Boston midtown high rise condo home values, average income, and demand for real estate in downtown Boston have all grown steadily over the past few years. Many Boston midtown condo owners, buyers and sellers – not to mention their real estate agents – are wondering: How long will it last? In 2018, the Boston real estate market saw double digit appreciation. That is not going to happen in 2019. Most analysts are predicting closer to 3% – 5% appreciation in 2019.
Fear of high rise condo crash
Another housing bubble burst is the fear at the back of everyone’s mind. It’s true that some of the same factors we saw before the last housing meltdown are at play again to today. There are, however, many important differences.
Before we get into them, let me remind our readers that I am a real estate agent, not an economist. My perspective is based on over two decade of selling Boston luxury condos, primarily in the Beacon Hill and the midtown/downtown Boston talking to home buyers, and saturating myself in the data about Boston downtown luxury condominium market.
However, being a real estate agent does lend me some expertise on how Boston real estate trends work. While Boston’s rapidly rising home values may have come into the national limelight, my real estate team is confident that what we are experiencing is a housing market slowdown, not a pre-apocalyptic situation.
To understand why, let’s take a look at what happened the last time the bubble burst.
The Housing Market Crash in Boston
According to Investopedia, “A housing bubble is a run-up in housing prices fueled by demand, speculation and exuberance.” So named because they literally resemble bubbles on a graph, with home prices rising and then falling dramatically, bubbles are actually part of the normal real estate cycle. Unfortunately, when they grow out of hand, the results can be catastrophic, as we saw several years ago in some parts of the country.
Across the United States in the early 2000s, real estate prices were increasing dramatically as new prosperity encouraged families of all income levels to buy homes. Unfortunately, many loans were made to purchase homes that were truly out of the buyers’ price range. Meanwhile, home values also skyrocketed: Around the latter part of that time period, the foreclosure rate began to climb. Homeowners were stretched to their limits to pay their mortgages, and any unforeseen financial trouble could cause them to fall behind.
At the peak of the crash, around 2006, one in every 100 homes in the United States was in foreclosure. The housing market crash trigged a wider economic recession that impacted just about every person in the country.
Fortunately, Boston escaped the worst of the action of the crash, with only one in every 357 homes in foreclosure at the peak. Generally, rural counties in Massachusetts saw even higher foreclosures than cities like Boston. Still, many real estate agents closed shop. I managed to last through the recession by working hard to sell homes and being honest with sellers about Boston’s market conditions.
Many economic indicators are now back to pre-recession levels, home values being one of them.
Boston Housing Supply Versus Demand Today
Remember that housing bubble definition? “Fueled by demand, speculation and exuberance.” For today’s high Boston home values to be indicative of a housing bubble, we would have to prove that demand is driving the action.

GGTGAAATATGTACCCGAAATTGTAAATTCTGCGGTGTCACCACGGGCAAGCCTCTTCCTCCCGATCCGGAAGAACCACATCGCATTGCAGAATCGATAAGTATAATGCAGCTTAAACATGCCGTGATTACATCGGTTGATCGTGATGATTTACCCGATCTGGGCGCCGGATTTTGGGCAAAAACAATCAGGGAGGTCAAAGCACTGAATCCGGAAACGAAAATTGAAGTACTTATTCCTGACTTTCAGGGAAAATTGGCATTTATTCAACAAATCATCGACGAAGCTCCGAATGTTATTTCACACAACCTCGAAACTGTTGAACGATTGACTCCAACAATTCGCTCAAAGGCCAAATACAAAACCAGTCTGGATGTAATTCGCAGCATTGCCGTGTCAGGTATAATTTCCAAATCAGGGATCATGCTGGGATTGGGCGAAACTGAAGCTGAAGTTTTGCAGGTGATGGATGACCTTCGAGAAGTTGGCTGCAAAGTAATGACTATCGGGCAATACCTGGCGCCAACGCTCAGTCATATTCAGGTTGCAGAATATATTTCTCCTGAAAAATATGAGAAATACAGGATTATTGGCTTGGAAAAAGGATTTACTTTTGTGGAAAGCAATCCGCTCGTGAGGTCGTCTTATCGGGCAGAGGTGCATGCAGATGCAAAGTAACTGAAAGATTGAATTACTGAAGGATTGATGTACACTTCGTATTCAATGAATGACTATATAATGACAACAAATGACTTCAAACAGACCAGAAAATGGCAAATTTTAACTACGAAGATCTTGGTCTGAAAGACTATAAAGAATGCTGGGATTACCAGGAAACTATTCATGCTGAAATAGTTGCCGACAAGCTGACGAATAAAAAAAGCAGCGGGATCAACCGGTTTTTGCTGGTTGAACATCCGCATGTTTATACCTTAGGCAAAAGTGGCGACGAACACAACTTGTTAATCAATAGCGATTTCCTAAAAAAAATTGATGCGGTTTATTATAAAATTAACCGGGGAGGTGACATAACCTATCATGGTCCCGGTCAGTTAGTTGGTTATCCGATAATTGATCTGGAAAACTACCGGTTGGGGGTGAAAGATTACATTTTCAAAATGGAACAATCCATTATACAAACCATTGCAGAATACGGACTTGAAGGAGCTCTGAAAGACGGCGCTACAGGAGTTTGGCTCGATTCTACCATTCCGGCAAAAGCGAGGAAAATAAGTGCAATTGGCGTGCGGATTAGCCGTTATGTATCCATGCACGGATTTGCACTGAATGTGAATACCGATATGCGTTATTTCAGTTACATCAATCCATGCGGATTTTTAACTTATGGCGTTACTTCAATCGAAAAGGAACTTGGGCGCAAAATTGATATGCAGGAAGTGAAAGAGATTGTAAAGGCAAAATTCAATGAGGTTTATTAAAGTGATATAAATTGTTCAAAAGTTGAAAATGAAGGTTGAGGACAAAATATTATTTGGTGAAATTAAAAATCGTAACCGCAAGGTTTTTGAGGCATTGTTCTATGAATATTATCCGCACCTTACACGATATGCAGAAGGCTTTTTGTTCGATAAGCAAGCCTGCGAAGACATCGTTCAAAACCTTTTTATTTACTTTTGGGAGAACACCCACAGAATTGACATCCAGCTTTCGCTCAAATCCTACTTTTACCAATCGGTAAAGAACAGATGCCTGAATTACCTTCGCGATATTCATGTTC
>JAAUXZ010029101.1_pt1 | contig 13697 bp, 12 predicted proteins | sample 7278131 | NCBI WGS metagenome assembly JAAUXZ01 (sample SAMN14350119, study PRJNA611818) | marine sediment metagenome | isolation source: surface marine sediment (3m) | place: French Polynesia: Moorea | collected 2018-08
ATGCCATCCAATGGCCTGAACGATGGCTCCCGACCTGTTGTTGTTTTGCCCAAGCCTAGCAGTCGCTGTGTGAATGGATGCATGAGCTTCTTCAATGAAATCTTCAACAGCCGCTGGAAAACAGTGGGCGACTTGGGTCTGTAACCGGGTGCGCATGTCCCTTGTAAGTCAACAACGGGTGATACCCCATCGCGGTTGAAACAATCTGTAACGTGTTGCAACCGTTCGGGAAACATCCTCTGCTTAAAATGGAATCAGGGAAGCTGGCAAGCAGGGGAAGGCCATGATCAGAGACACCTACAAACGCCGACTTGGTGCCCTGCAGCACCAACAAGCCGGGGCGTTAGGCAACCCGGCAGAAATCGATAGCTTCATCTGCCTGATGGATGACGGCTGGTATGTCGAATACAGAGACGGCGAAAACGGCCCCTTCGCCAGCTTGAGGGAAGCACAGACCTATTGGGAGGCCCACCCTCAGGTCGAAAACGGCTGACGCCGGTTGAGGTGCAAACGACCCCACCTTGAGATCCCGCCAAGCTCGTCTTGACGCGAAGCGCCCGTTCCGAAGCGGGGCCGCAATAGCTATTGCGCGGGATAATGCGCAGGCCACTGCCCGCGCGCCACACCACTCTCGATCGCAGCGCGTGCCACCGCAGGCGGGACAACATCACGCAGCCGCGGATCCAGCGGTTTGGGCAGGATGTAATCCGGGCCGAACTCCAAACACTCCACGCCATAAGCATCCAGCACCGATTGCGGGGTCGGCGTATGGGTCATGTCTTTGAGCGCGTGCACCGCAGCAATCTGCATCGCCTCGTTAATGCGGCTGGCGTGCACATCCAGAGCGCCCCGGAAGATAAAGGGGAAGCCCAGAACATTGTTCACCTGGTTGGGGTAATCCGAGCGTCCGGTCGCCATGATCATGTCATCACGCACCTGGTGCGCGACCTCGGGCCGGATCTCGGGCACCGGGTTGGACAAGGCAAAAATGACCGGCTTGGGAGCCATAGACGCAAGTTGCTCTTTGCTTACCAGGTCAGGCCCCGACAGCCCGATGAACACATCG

That’s hard to do. While demand has been strong, it’s not above pre-recession levels yet, whether you look at migration to Boston, rising incomes or the rate of college graduation. For the past several years, we’ve seen some record low inventory levels on the Boston real estate market, but the real culprit has been supply. For example, as of the time of this writing only 18 Boston Beacon Hill condos for sale.
Without new homes coming on the market, any level of demand is going to lead to low inventory, skyrocketing prices, and bidding wars. So why is the supply of homes in Boston not keeping up with the needs of home buyers? especially Boston condos for sale priced under $600,000
1. Cost of labor is high. New Boston condos for sale require workers to build them, and right now unemployment in Boston is very low. That means the supply of construction workers is limited, or the wages they are getting are too high to be financed by developers.
2. Lack of readily buildable lots. As a result, developers must invest more money to make them so, and they could be waiting for home values to increase enough to make the cost worthwhile.
3. The underlying reason: Financing. After the big housing market crash, federal regulations went into place to restrict lending to builders as well as home buyers. Most builders need a line of credit to develop lots and build new homes; if their access to these funds is restricted, no new homes are built.
Boston Housing Market Adjustment in 2019
Economists don’t normally use such dramatic language as “crashes” and “burst bubbles” – they call the ups and downs of the market “adjustments”. When there is more supply than demand, but prices are still high, the natural fall in prices to follow is referred to as an adjustment in the market.
To look at the most recent MLS report for downtown Boston, it appears that some adjustments are happening today. Unlike in 2006, we don’t have a huge volume of homeowners who are underwater on their mortgages, and banks have not spent the last few years lending money to everyone who walks in the door. As a result, it’s unlikely that a huge number of homes will come on the market and burst the bubble, even if prices go down a little bit